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Engineering Tribute: John Von Neumann

August 28, 2020

Born in December 1903 to an affluent Jewish family, John Von Neumann was a Hungarian-American mathematician, physicist, computer scientist, and engineer. A childhood prodigy, Von Neumann is said to have possessed a photographic memory, able to memorize a page from a telephone book and recite its numbers and addresses. By the time of his death in 1957, he not only revolutionized several subfields of mathematics and physics but also made foundational contributions to pure economics and statistics, as well as playing a key role in the invention of the atomic bomb, nuclear energy and computing.

Regarded as the premier mathematician of his time and one of the greatest modern history has to offer, his gifts took him to places that would influence the world of economics, quantum theory, and even pioneer game theory: a theoretical framework for conceiving social situations among competing players. In other words, the science of strategy.

He learned languages and mathematics from tutors and attended Budapest’s most prestigious secondary school, the Lutheran Gymnasium. Upon completion of von Neumann’s secondary schooling in 1921, his father discouraged him from pursuing a career in mathematics, concerned about the financial stability it would offer. As a compromise, Von Neumann studied both chemistry and mathematics earning a degree in chemical engineering from the Swiss Federal Institute in Zürich and a doctorate in mathematics from the University of Budapest in 1926. Hungary was not an easy place to live for people of Jewish descent, and there was a limit on the number of Jewish students who could enter the University. It was Von Neumann’s academic achievements at such a young age that won him a place in the institution despite the quota.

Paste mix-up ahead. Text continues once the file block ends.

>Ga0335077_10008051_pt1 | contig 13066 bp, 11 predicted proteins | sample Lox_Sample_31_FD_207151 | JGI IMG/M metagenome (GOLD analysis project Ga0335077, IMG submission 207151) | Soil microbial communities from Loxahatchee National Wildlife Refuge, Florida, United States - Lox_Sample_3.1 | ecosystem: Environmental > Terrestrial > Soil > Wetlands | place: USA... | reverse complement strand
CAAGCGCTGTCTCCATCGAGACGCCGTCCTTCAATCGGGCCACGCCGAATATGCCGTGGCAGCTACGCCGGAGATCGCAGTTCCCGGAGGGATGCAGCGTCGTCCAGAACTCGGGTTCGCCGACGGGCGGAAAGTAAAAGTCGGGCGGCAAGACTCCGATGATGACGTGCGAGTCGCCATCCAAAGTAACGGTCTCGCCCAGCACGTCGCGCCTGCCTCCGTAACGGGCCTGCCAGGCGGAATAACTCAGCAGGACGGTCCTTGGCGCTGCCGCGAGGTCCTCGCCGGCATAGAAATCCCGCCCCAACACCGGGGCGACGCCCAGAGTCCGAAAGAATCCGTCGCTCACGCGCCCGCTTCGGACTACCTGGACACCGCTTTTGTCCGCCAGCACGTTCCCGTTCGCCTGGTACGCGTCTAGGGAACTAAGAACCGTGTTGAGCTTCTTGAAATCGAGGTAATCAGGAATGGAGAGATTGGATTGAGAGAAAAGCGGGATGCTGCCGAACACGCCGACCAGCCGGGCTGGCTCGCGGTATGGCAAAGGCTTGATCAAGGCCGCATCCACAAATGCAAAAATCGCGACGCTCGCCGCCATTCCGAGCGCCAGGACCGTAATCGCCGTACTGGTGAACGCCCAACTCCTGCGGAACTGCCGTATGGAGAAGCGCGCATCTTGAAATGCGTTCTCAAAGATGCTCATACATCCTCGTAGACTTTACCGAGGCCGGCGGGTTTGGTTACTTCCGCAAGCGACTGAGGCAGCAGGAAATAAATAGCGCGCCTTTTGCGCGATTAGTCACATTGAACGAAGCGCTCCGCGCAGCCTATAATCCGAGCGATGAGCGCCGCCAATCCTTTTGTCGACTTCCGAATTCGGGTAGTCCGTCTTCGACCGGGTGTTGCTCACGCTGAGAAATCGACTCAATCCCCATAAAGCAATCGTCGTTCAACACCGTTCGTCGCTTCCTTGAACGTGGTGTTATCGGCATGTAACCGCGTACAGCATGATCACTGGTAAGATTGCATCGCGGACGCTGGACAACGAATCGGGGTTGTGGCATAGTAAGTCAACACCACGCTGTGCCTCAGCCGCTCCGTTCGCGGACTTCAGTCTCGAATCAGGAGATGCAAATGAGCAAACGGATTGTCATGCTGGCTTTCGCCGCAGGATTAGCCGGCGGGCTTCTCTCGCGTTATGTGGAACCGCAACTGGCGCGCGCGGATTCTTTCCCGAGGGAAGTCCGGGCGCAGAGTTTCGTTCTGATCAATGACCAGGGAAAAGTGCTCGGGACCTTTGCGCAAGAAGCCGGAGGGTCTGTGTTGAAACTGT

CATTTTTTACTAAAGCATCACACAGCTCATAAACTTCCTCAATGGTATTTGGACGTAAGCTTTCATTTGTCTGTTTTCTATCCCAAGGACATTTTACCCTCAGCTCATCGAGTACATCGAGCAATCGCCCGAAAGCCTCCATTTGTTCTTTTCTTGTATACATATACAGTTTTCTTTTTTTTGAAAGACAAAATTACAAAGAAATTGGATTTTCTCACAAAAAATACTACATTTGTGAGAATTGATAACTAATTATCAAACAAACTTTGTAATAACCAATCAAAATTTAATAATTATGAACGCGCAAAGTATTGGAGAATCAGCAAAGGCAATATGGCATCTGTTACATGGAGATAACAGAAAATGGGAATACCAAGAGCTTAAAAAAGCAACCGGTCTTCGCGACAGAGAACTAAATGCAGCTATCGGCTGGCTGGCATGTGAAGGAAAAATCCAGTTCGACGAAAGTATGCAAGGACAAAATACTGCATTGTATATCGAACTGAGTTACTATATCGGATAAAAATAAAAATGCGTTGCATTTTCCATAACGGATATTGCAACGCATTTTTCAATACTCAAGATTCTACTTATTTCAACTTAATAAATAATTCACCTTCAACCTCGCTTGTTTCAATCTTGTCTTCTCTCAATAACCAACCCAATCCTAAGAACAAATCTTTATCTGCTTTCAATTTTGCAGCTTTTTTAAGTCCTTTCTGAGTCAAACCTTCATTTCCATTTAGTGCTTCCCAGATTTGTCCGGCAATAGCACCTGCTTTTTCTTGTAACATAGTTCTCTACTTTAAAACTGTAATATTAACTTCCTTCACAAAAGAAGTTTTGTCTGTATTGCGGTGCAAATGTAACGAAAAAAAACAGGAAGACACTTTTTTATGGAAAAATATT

Von Neumann passed away at the relatively young age of 53. He lived a life famously dedicated to cognitive and creative pursuits, but also the enjoyments of life. Listing the range of honours he was endowed with is nearly impossible. Von Neumann received two Presidential Awards, the Medal for Merit in 1947 and the Medal for Freedom in 1956. In 1956 he received the Albert Einstein Commemorative Award and the Enrico Fermi as well. He held the Gibbs Lectureship of the American Mathematical Society in 1947 and was President of the Society in 1951 to 1953. The list goes on and on.

Simply put, John Von Neumann was a genius, a virtuoso, an Einstein if you will, and undoubtedly a figure worth studying. We at Zen Maker Lab encourage you to do so, in the hopes that you too will be inspired the same way we are, and one day change the world.

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